Application space

5 Ways Vacuum contributes to Space Simulation & Research

November 17, 2020

Space technology and research would be nowhere without vacuum technology. But, with such complex work, it’s easy to lose sight of where (and how and why) vacuum plays such an important role. 

Vacuum systems for space simulation

Space begins at an altitude of more than 100kms above sea level, about 2,200 active satellites are orbiting Earth. 

Satellites are extremely valuable and incredibly difficult to replace. As repairs in space are near-impossible, intensive mandatory testing is done on Earth before launch. One of the most important tests to simulate is how the satellite functions in a vacuum. 

For example, satellites in geostationary orbit (‘GEO’, 35,800km height) deal with vacuum pressures in the low ultra-high vacuum range. These pressures have to be simulated through testing, and these tests are often done in conjunction with temperature cycle tests (thermal vacuum changer tests).

What’s more, each component is also tested individually before integration into the system, which requires test chambers with 1–1000 m3 volumes.

Space simulation chamber

Vacuum systems for electrical propulsion 

Electrical propulsion helps satellites maintain, or change their orbit.

Xenon ion thrusters accelerate ions, neutralize them and thrust them out in a jet to reposition the satellite. A key advantage over chemical propulsion systems is the ability to work with either a lower payload or longer operation time. The thrust can accelerate constantly, and for much longer time compared to the conventional chemical propulsion. This means travel to other planets, like Mars, may be on the cards in future.  

These ion thrusters have to be tested for longer periods of time in a vacuum chamber, under space conditions. Because electrical propulsion ion thrusters commonly use Xenon, vacuum testing must meet specific requirements: pumping Xenon isn’t easy! 

Vacuum technology for telescopes

Vacuum technology is used to make telescopes work. For example, it enables optical telescopes to achieve the highest precision. 

Space observatories, Hawaii

Large optical telescopes like Chile’s VLT have mirrors with diameters of up to 10m.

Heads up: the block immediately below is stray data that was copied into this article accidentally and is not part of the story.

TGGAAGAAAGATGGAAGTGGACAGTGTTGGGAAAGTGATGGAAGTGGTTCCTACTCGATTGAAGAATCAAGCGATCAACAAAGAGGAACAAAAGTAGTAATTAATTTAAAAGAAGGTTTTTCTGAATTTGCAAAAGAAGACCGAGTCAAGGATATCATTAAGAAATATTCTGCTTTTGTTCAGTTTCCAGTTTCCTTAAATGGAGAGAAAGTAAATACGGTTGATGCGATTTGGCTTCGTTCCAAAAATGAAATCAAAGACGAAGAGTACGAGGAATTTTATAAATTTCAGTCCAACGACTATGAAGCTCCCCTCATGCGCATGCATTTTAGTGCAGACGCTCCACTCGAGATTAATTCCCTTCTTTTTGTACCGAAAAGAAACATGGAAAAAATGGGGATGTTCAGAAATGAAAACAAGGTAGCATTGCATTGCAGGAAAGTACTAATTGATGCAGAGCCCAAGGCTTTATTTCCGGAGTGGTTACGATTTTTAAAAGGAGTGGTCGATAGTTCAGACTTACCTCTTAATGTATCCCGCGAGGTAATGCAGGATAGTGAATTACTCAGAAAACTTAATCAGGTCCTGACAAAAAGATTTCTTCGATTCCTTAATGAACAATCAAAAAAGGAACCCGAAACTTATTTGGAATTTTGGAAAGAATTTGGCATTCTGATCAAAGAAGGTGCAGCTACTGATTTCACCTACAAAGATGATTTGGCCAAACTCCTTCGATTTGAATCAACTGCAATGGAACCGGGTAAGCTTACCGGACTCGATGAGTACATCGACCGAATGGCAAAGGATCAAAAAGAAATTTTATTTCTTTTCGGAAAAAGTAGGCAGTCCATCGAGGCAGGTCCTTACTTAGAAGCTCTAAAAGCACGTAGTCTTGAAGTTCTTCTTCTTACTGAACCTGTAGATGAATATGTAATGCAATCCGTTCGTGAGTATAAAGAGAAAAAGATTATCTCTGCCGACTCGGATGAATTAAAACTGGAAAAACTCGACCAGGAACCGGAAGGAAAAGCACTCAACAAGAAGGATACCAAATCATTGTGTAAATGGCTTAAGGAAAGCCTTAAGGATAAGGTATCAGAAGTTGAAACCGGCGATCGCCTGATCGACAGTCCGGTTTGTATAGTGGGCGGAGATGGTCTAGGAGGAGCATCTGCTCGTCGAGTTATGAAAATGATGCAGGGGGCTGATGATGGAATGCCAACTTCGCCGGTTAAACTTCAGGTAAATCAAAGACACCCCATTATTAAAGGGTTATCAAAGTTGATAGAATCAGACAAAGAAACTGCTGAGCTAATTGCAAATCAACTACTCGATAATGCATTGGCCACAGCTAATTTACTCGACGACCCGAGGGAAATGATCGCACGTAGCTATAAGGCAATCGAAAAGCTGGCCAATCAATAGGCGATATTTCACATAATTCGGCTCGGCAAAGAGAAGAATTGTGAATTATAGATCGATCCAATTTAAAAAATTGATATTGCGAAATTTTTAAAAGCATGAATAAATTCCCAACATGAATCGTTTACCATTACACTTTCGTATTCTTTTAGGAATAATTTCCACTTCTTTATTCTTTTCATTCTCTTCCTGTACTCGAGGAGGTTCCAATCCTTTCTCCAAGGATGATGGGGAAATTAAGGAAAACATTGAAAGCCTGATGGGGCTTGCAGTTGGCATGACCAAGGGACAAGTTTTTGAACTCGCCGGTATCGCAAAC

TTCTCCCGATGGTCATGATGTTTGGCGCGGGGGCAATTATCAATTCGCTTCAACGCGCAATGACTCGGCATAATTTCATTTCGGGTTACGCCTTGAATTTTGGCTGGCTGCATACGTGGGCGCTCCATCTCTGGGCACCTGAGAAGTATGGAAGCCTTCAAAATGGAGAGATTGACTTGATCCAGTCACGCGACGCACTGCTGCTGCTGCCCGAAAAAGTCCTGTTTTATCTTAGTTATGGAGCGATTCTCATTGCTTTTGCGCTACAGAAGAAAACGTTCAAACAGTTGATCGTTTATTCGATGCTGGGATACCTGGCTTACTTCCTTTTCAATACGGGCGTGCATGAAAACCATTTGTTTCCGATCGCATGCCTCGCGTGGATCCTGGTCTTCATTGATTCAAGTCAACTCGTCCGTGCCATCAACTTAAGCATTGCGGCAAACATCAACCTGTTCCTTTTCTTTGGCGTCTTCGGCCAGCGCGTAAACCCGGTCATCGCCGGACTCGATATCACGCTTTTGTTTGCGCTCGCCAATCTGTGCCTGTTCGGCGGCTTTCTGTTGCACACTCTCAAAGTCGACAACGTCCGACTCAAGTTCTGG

These are coated in a silver layer which reflects up to 99% of infrared. Because these mirrors are exposed to the atmosphere, this layer degrades over time.

Vacuum technology plays an essential part in coating and maintaining this layer in-situ, where one or several large cryopumps with pumping speeds of about 30,000 l/s are used for DC sputtering in large chambers at the observatories.

Vacuum technology also plays a vital part in radio telescopes, where insulation vacuums keep the equipment safe.

Vacuum in fundamental research - gravitational wave detectors 

Gravitational wave detectors search for gravitational waves originating from special events in outer space, such as supernovae, neutron star collisions or black holes. Their goal is to prove Einstein’s General Theory of Relativity, and his hypothesis on the space–time continuum. 

Vacuum application ensures the detectors sensing the deflection of large masses can operate with pinpoint precision, playing a part in vibration damping the large interferometers 500–4000 m long that pick up deflections estimated at just 10-18 meters! 

There are several gravitational wave detectors on Earth, including Virgo in Italy, LIGO in the USA and KAGRA in Japan. We may even have a detector in space, in future. 

Vacuum in fundamental research - zero gravity 

For research and technology development like fuel tanks, fuel valves and devices for spacecraft, more accurate compensations of gravity are required than what parabolic flights in airplanes can provide.

Vacuum technology makes the drop towers (or drop tubes) that achieve these zero gravity states possible. 

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